Sunday Pot Roast
Pot roast, braised with lots of red wine...comfort food extraordinaire! This is the ultimate one-pot meal. Ideal for a weekend dinner because of its low maintenance as well as its need to cook for more than four hours. While it does, your home slowly fills up with the warmth of the oven and the irresistible rich aromas of beef, potatoes, carrots and onions slowly mellowing into their own savory sauce."Yet another extremely delicious and carefully written recipe from SGrishka.
This one has "set and forget" simplicity, and is *exactly* what I wanted for a dreary Seattle Saturday night family meal.
One substitution -- only due to necessity and my own stupidity -- was that I had to use chicken broth instead of beef broth. (I thought we had beef broth in our pantry at home, but alas, we did not.) The substitution worked just fine. Braising sauce was still very rich, and the meat was so tender you could cut it with a fork. Really enjoyed this classic pot roast recipe, thanks Steve." - stevemur
Yield: 8 Servings Ready in 5 hours
3,077 people trying soon
Verified by stevemur
|3 tablespoonsOlive oil|
|1 4-poundRump roast|
|2 tablespoonsHungarian sweet paprika|
|2 Bay Leaves|
|1 teaspoonDried rosemary|
|1 teaspoonDried oregano|
|1 teaspoonDried thyme|
|4 clovesGarlic; crushed|
|2 cupsRed wine; (or if you prefer, 1 cup wine and 1 cup water)|
|2 cupsBeef broth|
|2 poundsNew potatoes; scrubbed|
|8 Carrots; cut into 1-1/2-inch-thick pieces|
|Coarse salt; to taste|
|Freshly ground black pepper; to taste|
Sunday Pot Roast Preparation
Heat oven to 300 degrees F. Liberally season roast with salt and pepper. Heat olive oil over medium-high heat in a 6-quart Dutch oven or other heavy bottomed oven-proof pan. Sear roast until well-browned on all sides. Remove roast from pan and reduce heat to medium. Add onion and cook for 10 minutes, stirring frequently. Add paprika, bay leaf, rosemary, oregano, thyme, and garlic, cook 1 minute. Add wine and 1 1/2 cups of the broth, bring to a boil. Add potatoes and carrots, return roast to pan, season with salt and pepper. If the liquid doesn't cover the roast and vegetables, add more stock until it just does. Continue to heat until it simmers. Place a large piece of foil over the pan and cover tightly with a lid; transfer the pan to the oven and cook for 2 1/2 hours. Uncover, turn the roast over, cover and cook for another 1 1/2 hours or until beef is fully tender and a meat fork or sharp knife easily slips in and out of the meat (fork-tender).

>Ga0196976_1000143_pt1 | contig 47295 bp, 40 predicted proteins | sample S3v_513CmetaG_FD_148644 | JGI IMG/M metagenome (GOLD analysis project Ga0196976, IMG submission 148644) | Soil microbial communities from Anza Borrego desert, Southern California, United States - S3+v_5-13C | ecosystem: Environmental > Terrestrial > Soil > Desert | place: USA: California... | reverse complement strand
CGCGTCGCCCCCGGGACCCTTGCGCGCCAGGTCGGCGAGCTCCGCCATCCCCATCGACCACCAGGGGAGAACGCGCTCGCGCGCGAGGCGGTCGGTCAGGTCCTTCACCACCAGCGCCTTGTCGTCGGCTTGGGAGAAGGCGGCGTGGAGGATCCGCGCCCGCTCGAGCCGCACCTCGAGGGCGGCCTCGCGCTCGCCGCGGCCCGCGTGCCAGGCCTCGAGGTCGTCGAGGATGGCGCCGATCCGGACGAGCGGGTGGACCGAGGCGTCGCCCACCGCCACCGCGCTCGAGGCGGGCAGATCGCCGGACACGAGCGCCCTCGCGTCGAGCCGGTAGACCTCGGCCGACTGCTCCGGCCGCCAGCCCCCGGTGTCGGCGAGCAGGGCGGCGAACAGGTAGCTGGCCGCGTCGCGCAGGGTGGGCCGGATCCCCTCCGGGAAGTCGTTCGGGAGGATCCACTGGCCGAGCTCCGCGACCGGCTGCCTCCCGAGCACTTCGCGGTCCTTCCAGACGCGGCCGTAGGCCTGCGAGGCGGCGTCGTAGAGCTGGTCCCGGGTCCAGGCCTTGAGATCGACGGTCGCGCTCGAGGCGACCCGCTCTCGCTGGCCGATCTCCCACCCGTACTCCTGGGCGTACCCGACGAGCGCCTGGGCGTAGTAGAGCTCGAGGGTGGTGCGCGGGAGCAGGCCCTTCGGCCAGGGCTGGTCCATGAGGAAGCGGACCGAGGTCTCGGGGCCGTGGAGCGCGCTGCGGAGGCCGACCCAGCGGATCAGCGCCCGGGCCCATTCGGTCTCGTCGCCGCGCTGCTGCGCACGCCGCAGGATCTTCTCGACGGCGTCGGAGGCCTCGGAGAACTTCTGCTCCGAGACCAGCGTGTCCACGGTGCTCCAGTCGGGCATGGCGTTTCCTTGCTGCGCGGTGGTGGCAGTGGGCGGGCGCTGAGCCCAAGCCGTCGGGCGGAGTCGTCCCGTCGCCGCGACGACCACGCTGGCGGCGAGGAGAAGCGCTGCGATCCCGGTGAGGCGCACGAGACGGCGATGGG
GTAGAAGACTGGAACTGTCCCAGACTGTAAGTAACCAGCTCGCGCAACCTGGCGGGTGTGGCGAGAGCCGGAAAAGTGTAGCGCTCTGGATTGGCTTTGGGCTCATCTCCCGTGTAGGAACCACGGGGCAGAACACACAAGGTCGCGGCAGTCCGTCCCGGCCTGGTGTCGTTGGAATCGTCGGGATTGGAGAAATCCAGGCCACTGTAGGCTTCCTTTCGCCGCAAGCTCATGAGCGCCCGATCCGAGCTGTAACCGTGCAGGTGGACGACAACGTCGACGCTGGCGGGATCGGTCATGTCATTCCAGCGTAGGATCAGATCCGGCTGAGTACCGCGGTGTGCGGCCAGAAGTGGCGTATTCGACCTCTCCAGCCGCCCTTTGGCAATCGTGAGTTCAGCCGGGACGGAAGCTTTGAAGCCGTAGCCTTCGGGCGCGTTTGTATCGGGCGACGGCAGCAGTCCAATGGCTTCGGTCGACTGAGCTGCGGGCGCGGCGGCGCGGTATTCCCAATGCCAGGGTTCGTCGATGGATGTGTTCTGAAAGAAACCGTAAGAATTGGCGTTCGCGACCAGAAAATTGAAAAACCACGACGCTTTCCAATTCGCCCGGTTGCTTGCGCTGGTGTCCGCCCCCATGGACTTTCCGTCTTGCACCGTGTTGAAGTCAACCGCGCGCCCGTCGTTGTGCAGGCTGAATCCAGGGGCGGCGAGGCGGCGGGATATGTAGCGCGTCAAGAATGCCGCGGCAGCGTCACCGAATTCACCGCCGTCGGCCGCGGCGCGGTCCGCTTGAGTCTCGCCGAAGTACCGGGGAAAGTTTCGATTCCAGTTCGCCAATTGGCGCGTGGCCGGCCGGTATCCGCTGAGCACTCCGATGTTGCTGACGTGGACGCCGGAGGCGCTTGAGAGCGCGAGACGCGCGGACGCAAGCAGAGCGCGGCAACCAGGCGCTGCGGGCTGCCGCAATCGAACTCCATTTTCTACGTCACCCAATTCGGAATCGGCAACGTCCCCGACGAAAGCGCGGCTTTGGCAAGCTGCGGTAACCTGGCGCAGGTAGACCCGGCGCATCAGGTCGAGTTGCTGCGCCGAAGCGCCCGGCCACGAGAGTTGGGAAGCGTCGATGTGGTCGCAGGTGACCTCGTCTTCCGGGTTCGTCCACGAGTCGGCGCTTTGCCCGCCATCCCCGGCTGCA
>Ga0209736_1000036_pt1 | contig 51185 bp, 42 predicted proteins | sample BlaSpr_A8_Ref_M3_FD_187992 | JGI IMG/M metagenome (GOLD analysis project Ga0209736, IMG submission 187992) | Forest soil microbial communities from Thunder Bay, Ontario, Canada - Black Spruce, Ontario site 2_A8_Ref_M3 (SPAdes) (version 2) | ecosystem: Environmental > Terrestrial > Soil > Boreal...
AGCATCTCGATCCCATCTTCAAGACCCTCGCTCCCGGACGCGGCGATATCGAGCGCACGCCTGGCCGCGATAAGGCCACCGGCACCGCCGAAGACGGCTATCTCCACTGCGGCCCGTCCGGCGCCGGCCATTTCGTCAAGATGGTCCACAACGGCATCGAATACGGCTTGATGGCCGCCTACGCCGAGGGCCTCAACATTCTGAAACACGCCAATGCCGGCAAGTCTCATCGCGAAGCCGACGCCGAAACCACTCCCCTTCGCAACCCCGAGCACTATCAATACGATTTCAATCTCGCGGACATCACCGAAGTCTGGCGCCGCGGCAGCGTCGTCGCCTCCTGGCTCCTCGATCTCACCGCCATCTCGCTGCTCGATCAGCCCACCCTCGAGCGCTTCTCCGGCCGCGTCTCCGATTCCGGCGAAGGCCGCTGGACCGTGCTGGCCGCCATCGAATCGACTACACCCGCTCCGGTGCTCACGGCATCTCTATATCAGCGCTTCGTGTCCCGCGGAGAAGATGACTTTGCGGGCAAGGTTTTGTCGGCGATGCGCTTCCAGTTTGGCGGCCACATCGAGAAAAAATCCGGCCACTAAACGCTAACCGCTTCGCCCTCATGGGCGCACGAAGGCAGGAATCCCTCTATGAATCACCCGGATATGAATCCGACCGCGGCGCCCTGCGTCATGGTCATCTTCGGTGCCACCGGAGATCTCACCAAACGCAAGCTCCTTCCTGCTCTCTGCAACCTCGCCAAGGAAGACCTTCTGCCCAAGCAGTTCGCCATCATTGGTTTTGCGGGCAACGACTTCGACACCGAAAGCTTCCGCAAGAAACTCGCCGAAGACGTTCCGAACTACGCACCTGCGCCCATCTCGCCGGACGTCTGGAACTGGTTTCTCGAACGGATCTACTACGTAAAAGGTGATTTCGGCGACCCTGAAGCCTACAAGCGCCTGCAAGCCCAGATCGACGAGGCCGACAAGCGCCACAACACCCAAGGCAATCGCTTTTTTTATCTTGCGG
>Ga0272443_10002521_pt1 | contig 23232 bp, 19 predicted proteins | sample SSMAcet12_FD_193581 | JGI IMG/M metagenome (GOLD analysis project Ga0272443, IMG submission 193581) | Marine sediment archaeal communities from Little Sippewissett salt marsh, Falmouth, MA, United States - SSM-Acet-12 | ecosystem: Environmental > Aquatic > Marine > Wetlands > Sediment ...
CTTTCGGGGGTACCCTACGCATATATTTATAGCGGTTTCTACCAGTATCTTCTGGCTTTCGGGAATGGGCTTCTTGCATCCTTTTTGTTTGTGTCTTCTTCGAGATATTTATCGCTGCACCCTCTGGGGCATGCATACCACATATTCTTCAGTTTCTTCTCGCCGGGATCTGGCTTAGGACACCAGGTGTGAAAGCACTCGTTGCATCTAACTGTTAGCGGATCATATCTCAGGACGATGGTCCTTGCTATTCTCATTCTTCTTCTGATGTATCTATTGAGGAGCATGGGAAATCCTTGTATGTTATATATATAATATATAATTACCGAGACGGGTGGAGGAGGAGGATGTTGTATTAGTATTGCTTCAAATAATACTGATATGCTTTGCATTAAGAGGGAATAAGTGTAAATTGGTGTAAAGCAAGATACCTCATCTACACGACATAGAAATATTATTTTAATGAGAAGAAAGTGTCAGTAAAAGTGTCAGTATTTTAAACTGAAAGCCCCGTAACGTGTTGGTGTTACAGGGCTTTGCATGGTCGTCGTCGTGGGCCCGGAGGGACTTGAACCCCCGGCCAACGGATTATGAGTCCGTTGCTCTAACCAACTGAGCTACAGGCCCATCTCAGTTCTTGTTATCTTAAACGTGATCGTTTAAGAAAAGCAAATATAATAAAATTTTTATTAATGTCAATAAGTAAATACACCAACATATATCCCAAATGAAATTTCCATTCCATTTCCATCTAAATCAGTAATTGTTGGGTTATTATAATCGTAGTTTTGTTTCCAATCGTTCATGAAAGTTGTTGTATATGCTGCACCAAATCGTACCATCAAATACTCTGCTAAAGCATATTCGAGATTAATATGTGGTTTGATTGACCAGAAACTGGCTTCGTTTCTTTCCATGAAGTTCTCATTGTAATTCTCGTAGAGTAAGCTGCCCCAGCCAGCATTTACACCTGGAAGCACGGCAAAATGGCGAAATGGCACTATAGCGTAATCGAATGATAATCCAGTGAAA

Transfer roast to a carving board; tent with foil to keep warm. Transfer vegetables to a deep serving platter; loosely cover to keep warm. Allow liquid in the pot to settle about 5 minutes, then use a wide spoon to skim the fat off the surface; discard bay leaves. Boil over high heat until reduced to desired consistency. Check and adjust seasoning. Slice the roast (or pull apart with fork) and arrange on the deep serving platter with the vegetables. Drizzle with some of the sauce, and serve the extra sauce on the side.
Makes 6 to 8 servings.
The amount of wine in this recipe may be lowered depending on your taste, simply reduce the amount of wine and replace with an equal amount of stock or water. Don't eliminate the wine completely; wine helps to both tenderize the meat as well as adding extra flavor to the dish.
Pot roasting or "braising" is the way to go with cuts of beef like chuck, shoulder roast, rump or round. In contrast with the fancier, more pricey cuts that roast quickly in dry heat to keep them rare and tender, these tougher but flavorful cuts benefit from the long, moist tenderizing that comes from roasting them slowly with savory liquid, flavorings and vegetables in a tightly closed Dutch oven or casserole.
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